Hong Kong’s pro-democracy lawmakers have said that Chief Executive Carrie Lam’s withdrawal of the controversial extradition bill is “too little, too late,” with some protesters urging more demonstrations in the coming days.

Lam conceded to one of the five core demands of the protest movement which has roiled Hong Kong since June. But protesters are still demanding a fully independent probe into police behaviour, amnesty for those arrested, universal suffrage and a halt to the characterisation of protests as “riots.”

On social media, many people reiterated a popular protest slogan: “the five key slogans, we won’t accept anything less.” Some also cited a quote from Winter on Fire, a documentary about the Euromaidan protests in Ukraine: “If we accept the government’s conditions, our friends who have died won’t forgive us.”

Meanwhile, the pro-Beijing camp gave tentative approval to Lam’s decision, with some lawmakers urging Lam to focus on healing social rifts.

Almost 14 weeks of – sometimes violent – protest have evolved into greater calls for democracy, as well as anger over Beijing’s encroachment, alleged police brutality, surveillance and other community grievances. With some protesters already gathering Prince Edward on Wednesday night, and Lam set to meet the press on Thursday, HKFP rounds up the reactions from across the political spectrum:

Claudia Mo, lawmaker and convenor of the pro-democracy camp

“It took her three months to officially use the word ‘withdraw.’ This is too little, too late – the die is cast, grave mistakes have been made. Hong Kong’s wounds and scars are still bleeding. This will leave a lasting mark in Hong Kong’s history.”

“As for the new members added to the IPCC [Independent Police Complaints Council], this is simply new wine in an old bottle, or old wine in a new bottle. It is totally meaningless. It is common knowledge that the two new members are in Lam’s pocket.”

Lawmaker Claudia Mo. File Photo: Holmes Chan/HKFP.

“We are worried that Lam may use this as a feint… if you continue to protest, then Lam may say there will be good justification to crack down on you.”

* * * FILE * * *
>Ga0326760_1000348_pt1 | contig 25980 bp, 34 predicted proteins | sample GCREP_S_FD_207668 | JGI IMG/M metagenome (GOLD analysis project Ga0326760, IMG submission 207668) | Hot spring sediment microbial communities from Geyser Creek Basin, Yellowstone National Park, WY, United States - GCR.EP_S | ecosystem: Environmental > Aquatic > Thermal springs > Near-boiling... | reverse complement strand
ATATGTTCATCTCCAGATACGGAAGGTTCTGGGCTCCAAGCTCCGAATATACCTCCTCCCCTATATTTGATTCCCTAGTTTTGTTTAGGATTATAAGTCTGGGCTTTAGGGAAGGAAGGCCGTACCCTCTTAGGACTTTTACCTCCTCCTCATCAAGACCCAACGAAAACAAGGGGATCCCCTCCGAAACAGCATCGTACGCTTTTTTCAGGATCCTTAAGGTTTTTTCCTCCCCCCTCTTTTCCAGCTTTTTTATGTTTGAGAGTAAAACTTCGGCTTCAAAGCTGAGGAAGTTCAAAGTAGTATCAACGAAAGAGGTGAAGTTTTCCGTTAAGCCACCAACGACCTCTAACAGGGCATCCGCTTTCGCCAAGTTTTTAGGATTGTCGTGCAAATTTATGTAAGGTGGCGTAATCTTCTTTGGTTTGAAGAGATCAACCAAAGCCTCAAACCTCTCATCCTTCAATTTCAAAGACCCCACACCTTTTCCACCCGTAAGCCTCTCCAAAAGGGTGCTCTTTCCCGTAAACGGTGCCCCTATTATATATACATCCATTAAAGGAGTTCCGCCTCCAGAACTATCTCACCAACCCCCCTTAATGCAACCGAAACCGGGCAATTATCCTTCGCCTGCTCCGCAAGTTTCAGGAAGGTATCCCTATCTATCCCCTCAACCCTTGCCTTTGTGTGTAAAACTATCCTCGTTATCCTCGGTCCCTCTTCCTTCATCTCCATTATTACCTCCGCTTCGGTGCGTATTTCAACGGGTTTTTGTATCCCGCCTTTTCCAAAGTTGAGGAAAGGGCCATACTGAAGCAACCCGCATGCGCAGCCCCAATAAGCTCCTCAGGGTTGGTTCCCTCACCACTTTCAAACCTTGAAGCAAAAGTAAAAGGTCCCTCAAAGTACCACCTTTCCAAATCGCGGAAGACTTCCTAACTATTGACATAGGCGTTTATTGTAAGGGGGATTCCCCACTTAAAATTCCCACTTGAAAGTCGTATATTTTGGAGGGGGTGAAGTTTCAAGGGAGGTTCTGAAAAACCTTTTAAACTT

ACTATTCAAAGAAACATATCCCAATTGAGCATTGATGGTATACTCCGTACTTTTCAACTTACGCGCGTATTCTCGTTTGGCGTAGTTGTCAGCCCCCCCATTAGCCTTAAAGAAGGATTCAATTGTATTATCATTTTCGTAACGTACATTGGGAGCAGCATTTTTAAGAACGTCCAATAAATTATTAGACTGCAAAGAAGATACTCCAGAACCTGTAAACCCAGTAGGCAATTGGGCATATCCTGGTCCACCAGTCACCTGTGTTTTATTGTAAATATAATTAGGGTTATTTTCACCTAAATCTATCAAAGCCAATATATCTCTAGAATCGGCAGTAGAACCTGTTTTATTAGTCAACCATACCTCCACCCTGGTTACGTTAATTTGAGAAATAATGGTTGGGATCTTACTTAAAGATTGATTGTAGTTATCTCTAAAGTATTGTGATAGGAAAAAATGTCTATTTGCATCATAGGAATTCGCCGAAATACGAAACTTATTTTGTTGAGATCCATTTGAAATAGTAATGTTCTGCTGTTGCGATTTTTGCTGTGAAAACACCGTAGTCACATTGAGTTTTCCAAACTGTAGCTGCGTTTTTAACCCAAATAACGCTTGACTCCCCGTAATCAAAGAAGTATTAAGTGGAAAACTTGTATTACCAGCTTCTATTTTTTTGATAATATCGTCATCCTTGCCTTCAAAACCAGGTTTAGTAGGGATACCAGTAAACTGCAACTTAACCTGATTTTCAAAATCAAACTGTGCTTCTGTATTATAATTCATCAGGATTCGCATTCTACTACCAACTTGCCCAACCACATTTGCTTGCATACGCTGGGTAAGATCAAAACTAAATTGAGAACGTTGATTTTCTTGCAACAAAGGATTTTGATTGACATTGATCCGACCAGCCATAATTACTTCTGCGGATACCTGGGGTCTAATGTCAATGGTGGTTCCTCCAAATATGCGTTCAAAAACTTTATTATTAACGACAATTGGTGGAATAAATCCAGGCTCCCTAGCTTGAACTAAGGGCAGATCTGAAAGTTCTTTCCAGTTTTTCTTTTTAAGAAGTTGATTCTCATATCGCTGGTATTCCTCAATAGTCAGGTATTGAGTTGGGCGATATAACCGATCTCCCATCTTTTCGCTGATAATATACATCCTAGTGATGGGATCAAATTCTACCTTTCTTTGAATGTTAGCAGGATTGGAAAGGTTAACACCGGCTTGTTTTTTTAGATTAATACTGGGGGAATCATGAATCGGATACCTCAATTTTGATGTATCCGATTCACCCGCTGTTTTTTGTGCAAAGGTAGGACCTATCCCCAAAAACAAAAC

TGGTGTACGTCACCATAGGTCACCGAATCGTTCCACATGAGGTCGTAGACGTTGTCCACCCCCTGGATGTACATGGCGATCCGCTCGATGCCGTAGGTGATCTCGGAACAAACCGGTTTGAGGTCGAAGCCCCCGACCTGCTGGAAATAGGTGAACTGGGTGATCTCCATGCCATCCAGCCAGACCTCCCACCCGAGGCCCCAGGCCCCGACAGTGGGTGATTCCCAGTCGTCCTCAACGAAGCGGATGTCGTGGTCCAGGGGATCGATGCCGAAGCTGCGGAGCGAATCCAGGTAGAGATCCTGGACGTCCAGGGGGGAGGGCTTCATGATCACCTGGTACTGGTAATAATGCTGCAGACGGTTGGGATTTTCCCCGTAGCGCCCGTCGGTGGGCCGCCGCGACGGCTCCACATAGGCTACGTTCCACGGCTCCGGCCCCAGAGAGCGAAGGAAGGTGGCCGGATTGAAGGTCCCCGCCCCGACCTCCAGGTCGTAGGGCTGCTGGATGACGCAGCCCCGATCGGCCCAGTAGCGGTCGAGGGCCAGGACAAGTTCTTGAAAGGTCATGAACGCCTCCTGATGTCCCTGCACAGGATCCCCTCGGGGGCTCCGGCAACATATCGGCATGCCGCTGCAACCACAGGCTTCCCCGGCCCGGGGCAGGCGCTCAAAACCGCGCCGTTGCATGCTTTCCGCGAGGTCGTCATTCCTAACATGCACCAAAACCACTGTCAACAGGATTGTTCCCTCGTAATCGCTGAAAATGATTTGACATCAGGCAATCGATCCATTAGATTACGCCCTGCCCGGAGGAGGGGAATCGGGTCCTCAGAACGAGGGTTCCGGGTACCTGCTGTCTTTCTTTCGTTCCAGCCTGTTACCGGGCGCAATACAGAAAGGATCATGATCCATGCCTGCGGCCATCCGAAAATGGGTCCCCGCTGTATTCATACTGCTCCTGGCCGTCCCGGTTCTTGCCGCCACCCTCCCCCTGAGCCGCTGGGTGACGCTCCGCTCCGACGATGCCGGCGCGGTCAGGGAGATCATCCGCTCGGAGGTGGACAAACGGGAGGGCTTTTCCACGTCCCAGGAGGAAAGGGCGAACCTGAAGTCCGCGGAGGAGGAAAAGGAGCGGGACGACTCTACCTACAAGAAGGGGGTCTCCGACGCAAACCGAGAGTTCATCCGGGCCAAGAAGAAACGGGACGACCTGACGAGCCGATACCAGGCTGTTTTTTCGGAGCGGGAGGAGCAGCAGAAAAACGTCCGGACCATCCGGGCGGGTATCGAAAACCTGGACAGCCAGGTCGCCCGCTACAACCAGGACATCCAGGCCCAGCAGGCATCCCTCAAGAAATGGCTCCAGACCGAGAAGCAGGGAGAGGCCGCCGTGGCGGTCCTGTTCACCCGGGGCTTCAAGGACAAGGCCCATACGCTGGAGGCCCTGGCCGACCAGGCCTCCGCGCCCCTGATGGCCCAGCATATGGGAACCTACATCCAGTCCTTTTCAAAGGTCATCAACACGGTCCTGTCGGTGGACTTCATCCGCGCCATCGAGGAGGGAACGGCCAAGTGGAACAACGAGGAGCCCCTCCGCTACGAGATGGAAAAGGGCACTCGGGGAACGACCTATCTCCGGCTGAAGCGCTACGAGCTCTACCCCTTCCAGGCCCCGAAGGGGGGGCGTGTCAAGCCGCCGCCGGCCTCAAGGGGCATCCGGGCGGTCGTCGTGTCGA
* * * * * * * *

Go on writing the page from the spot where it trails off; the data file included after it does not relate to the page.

Starry Lee, lawmaker and leader of the pro-Beijing DAB party

“The average citizen wants the controversy around the extradition bill to end, stop the violent clashes, and for Hong Kong to get out of these difficult circumstances.”

“Today the chief executive proposed four measures… I believe this is what the general public wants to see, in terms of ideas to get Hong Kong out of a tough spot.”

DAB lawmaker Starry Lee. Photo: LegCo screenshot.

“On the third point made by the chief executive, about building a platform for dialogue, I believe this is an important step. Since the protests began, society became very polarised: arguments broke out between family members, and between friends. We need a platform to reconcile and mend rifts.”

Regina Ip, Executive Council member and leader of the New People’s Party

Pro-Beijing lawmaker Regina Ip told HKFP that government officials have been going “backwards and forwards” over the possibility of withdrawing the extradition bill in the past four weeks.

“Well the demands from the protesters — [Executive Council members] have discussed several times in formal and informal meetings,” she said. “[Lam] consulted us on the possibility of a formal withdrawal and I gave her my support.”

Regina Ip. File Photo: Citizen News.

Ip said that she believed the withdrawal was a positive step forward and would clear lingering doubts in the minds of some protesters, though she conceded that protests would likely continue.

“At least it demonstrates the goodwill of the government,” she added. Ip rejected the idea that the withdrawal was a reaction to an audio recording leaked to Reuters of Lam saying that she would “quit” if she had a choice.

Joshua Wong, activist from political group Demosisto
Ray Chan, lawmaker from People Power

“We must be cautious. Now, Carrie Lam could use the bill’s withdrawal as a pretext to frame protesters as perpetrators of violence. As the bill is withdrawn, the logic goes, then any ongoing protests must be serving ulterior motives, Hong Kong independence or a colour revolution.”

Protest organiser, the Civil Human Rights Front

“Chief Executive Carrie Lam did respond to one of the demands, but if she wants to use this to resolve the crisis, then she has made a serious error in political judgment and will not fix the situation.”

July 1 march, 2019. Photo: Todd R. Darling/HKFP.